At the heart of the month of August the Church in the East and in the West celebrates the Solemnity of the Assumption of Mary Most Holy into Heaven. In the Catholic Church the Dogma of the Assumption by Venerable Pius XII — as we know — was proclaimed during the Holy Year of 1950. The celebration of this mystery of Mary, however, is rooted in the faith and veneration of the first centuries of the Church, through that profound devotion to the Mother of God that gradually developed in the Christian community.
Already by the end of the 4th century and at the start of the 5th, we have testimonies from various authors asserting that Mary was in the glory of God with her entire self, body and soul, but it was in the 6th century that in Jerusalem the Feast of the Mother of God, the Theotokos, culminating with the Council of Ephesus in 431, changed and became the Feast of the Dormition, of the passage, of the transit, of the Assumption of Mary, it became the celebration of the moment in which Mary left this world glorified in soul and body in Heaven, in God.
In order to understand the Assumption we need to look to Easter, to the great Mystery of our Salvation, which marks the passage of Jesus to the glory of the Father through his passion, death and Resurrection. Mary, who bore the Son of God in the flesh, is the creature most immersed in this mystery, redeemed from the first moment of her life, and associated in an entirely special way with the passion and the glory of her Son. The Assumption of Mary into Heaven is thus the Paschal Mystery of Christ completely fulfilled in her. She is intimately united to her Risen Son, the Victor over sin and death, fully conformed to him. But the Assumption is a reality that touches us too, for it points us in a luminous way toward our destiny, that of humanity and of history. In Mary, indeed, we contemplate that reality of glory to which each one of us and the entire Church is called.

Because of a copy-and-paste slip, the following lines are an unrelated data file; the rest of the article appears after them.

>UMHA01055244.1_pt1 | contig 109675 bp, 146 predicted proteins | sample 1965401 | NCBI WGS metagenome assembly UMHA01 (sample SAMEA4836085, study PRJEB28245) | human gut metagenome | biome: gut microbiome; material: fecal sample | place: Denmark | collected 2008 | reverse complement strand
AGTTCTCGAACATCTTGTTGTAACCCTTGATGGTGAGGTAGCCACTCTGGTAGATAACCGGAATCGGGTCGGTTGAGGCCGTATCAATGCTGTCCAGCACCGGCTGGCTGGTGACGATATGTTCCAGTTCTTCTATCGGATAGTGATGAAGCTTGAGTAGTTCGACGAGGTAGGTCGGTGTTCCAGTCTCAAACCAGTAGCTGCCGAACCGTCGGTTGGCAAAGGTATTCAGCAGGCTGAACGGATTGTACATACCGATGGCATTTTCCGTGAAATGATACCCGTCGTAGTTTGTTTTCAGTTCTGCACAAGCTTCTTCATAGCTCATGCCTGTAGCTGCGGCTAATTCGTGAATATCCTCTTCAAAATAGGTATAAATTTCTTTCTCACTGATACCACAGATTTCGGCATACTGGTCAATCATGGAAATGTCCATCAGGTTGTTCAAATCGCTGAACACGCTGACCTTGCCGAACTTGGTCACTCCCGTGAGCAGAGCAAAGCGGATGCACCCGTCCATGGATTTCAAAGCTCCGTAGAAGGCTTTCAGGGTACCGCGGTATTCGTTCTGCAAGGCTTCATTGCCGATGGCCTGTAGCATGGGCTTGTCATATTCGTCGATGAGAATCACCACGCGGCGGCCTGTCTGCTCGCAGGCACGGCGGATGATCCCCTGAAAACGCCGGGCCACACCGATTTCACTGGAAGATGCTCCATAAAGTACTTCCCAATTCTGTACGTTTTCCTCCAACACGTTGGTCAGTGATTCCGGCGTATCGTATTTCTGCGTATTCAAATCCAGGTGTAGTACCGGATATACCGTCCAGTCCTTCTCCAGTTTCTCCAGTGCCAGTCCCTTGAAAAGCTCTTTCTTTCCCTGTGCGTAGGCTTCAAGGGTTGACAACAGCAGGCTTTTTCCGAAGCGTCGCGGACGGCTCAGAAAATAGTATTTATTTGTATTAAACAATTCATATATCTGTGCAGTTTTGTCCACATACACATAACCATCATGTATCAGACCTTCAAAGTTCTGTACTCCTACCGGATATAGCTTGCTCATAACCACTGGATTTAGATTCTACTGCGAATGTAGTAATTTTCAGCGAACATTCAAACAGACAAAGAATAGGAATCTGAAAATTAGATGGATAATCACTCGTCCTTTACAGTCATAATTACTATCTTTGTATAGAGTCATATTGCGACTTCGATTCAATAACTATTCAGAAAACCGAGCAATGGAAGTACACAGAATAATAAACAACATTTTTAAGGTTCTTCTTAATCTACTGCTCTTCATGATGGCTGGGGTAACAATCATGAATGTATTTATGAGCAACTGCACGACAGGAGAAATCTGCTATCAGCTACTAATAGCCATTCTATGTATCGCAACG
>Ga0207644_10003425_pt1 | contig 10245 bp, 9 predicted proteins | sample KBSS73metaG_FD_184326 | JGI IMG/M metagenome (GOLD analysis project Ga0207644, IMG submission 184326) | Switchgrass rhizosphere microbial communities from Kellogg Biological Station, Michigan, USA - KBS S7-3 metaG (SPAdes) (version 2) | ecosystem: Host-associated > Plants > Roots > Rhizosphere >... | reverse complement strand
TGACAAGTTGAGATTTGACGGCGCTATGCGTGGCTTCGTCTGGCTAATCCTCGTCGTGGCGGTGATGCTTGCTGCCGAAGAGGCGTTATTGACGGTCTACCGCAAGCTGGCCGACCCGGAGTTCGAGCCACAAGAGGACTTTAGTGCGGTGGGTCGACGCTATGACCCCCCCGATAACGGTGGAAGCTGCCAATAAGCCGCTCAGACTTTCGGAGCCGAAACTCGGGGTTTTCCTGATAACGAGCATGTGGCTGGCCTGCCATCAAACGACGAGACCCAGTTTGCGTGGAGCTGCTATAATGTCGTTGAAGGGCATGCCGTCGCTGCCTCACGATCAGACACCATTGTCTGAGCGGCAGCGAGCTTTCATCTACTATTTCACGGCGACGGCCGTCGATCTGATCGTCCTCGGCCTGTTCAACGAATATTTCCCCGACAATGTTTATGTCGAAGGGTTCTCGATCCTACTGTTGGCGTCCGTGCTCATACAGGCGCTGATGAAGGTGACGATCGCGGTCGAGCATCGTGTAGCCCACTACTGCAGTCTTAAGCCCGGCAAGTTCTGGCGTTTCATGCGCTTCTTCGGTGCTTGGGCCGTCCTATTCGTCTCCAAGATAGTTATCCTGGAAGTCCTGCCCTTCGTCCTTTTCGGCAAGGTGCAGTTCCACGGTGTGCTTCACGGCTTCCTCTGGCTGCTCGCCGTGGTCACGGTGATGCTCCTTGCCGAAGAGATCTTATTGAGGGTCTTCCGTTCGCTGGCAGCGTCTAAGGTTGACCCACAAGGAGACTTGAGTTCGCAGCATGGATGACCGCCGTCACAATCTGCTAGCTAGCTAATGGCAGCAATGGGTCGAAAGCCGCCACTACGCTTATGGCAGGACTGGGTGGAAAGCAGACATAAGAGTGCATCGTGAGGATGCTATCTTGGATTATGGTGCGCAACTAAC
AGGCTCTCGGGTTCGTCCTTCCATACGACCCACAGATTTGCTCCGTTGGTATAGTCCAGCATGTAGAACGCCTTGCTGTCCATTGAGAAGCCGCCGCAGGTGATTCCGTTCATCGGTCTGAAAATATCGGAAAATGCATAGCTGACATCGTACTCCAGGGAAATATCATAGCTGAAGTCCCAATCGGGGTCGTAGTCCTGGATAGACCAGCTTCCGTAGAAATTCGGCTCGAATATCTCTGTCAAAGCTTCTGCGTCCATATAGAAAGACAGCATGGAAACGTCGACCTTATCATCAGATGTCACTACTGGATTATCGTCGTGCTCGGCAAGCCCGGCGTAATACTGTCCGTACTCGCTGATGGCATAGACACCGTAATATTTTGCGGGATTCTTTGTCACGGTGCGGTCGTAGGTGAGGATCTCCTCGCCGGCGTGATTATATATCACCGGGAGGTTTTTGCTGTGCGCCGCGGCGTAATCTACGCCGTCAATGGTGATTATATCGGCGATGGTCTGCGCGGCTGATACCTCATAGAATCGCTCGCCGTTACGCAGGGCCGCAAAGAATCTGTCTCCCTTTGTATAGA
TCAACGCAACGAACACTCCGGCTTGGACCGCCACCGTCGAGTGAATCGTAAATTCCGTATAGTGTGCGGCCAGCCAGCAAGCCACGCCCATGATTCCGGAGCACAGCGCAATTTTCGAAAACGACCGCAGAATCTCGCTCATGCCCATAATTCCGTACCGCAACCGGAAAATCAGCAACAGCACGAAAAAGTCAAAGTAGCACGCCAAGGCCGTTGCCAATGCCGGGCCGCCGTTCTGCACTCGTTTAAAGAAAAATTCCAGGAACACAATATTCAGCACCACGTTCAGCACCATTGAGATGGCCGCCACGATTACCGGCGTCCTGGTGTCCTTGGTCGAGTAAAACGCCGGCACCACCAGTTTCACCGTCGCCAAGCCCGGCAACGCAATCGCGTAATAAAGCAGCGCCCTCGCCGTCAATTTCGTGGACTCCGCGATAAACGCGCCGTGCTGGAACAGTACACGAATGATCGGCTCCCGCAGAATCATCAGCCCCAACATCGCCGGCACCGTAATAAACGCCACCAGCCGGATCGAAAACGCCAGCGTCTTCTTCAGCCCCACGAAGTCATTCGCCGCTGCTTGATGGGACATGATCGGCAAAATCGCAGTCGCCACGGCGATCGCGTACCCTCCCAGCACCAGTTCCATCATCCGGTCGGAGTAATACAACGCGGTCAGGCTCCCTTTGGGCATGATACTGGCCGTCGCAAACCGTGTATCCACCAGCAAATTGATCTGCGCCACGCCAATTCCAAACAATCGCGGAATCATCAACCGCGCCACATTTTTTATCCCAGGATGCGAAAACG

The passage of the Gospel according to St Luke which we read during the Liturgy of this Solemnity shows us the path that the Virgin of Nazareth followed in order to be in the glory of God. It is the account of Mary’s visit to Elizabeth (cf. Lk 1:39-56) in which Our Lady is proclaimed blessed among all women and blessed because she believed in the fulfillment of the words spoken to her by the Lord. And through the hymn of the Magnificat which rises with joy to God, her deep faith shines out. She is among the “poor” and the “humble”, who do not rely on their own strength, but who trust in God, who make room for his action which can do great things through the weak. If the Assumption opens us to the bright future that awaits us, it also strongly invites us to trust ever more in God, to follow his Word, to seek to do his will every day: this is the way that renders us “blessed” on our earthly pilgrimage and the doors of Heaven open to us.
Dear brothers and sisters, the Second Vatican Council tells us: Mary taken up to Heaven, “by her manifold acts of intercession continues to bring us the gifts of eternal salvation. By her maternal charity, she cares for the brethren of her Son, who still journey on earth surrounded by dangers and difficulties, until they are led into the happiness of their blessed home” (Lumen Gentium, n. 62). Let us invoke the Holy Virgin, that she may be the star which guides our steps to the encounter with her Son on our journey to reach the glory of Heaven, of eternal joy.